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Monday Sep 17, 2012

Irish 'building blitzes' in SA coming to end

Irish businessman and philanthropist Niall Mellon has won a court battle that will mark the end of annual building blitzes in local townships by Irish volunteers.

Mellon was the driving force behind the housing project.

But his attorney, Rael Gootkin, has confirmed that, to his knowledge, the project would be scrapped.

One last building blitz would take place in November, a commemoration of the initiative's 10th anniversary.

It comes in the wake of a tug-of-war over control of the Mellon Housing Initiative's (MHI) board of directors, which played out in the Western Cape High Court last week.

At the centre of it was what would happen to the MHI's R80m surplus.

The non-profit company and one of its members, Nolan Marsh of Mossel Bay, brought an urgent court application against Mellon and six other Ireland-based members in a bid to stop them from holding a meeting that would result in Mellon and his allies seizing control of the board.

They also wanted a curator to be appointed to investigate the company's affairs and determine what would be in its best interests.

The applicants claimed that Mellon wanted control of the board so that he could pump the MHI's R80m surplus - made up, they alleged, mostly of public money derived from government subsidies - into housing in Brazzaville in the Congo, instead of poor communities in SA.

However, in an order handed down on Friday afternoon, Judge Burton Fourie ruled in Mellon's favour, dismissing the MHI and Marsh's application.

Judge Fourie did not give reasons for his decision, saying they would be provided should the parties request them.

During argument, Leon Kuschke, SC, acting for Mellon and the other respondents, submitted that the applicants' rights had not been infringed in any way.

There was nothing illegal or wrong about his clients' intention to take control of the board of directors.

Kuschke said Mellon had sought legal advice on the prospect of using the funds in Congo and had been advised that this was not possible in terms of SA laws. He had then made it clear in correspondence with the MHI's management that "Congo is off the table".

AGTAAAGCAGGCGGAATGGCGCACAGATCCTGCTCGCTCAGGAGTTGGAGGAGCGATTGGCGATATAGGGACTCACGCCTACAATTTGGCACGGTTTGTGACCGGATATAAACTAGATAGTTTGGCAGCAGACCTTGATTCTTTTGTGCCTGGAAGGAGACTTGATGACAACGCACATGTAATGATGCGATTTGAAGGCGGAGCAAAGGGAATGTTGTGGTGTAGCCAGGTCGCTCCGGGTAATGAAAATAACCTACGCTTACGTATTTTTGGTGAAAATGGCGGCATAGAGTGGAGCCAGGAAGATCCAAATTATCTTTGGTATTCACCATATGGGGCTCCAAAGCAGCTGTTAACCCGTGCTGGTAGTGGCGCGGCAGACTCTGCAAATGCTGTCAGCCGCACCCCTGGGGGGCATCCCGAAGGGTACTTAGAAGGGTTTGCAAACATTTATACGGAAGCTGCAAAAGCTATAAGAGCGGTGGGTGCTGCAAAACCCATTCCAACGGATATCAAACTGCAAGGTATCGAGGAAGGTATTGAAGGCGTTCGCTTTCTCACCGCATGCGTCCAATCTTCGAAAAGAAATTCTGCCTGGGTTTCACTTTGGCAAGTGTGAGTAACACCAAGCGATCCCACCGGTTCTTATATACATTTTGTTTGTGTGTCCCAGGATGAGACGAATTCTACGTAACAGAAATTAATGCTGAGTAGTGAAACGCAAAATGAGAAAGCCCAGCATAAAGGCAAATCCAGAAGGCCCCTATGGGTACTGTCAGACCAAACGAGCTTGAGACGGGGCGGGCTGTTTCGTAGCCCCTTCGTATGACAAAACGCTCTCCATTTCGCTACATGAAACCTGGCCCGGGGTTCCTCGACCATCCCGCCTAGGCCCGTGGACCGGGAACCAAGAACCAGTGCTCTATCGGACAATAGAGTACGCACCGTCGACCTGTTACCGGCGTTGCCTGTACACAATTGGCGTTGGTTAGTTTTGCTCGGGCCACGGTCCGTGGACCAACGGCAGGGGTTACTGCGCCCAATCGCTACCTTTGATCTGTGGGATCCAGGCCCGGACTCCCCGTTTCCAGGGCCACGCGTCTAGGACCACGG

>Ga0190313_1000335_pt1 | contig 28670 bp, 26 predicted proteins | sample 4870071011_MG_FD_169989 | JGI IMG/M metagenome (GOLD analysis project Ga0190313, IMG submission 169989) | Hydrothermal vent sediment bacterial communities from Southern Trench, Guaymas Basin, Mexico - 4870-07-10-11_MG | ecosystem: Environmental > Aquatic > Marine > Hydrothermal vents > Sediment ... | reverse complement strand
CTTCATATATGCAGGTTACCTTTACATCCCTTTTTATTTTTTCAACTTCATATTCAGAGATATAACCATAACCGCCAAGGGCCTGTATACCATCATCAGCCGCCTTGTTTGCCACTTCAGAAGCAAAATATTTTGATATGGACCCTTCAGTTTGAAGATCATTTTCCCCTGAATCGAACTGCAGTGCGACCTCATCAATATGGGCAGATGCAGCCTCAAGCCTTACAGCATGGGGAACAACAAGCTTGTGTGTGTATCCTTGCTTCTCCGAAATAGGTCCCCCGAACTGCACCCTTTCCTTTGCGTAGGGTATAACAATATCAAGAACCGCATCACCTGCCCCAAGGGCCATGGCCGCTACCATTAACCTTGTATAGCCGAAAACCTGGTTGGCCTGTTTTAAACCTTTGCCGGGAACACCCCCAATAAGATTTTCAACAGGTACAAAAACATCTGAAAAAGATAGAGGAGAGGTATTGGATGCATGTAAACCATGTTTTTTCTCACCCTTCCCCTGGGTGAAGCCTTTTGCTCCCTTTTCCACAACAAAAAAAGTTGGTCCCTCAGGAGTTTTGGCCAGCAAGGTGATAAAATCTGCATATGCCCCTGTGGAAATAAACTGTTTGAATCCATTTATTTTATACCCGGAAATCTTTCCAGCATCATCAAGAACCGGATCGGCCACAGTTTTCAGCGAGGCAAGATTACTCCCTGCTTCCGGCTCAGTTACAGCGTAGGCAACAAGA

Mellon had also given MHI's management assurances that the money would be used in SA, but that the focus might be on charities other than the housing project.

But Alasdair Sholto-Douglas, SC, for the MHI and Marsh, argued that his clients were "rightly suspicious" of the veracity of the respondents' assurances.

This was against the backdrop of two things: there was no explanation why they wanted control of the company, especially considering that it was fully functional and solvent; and Mellon's trust in Ireland (the Niall Mellon Township Trust) had taken a decision during a meeting on May 17 to assume control of the board so that it could "exit SA and optimise" its R80m surplus.

Sholto-Douglas argued that Mellon and his trust no longer saw SA as a "worthy beneficiary" of their charity because the government had increased its contribution towards lowincome housing.

Gootkin said a MHI board meeting had been held at 5pm on Friday, soon after Fourie's ruling, when five new directors - Mellon among them - had been appointed.

He said the board would decide what its intentions were for the R80m surplus.

"The members will give the directors instructions as to the strategies to be adopted."

Cape Times

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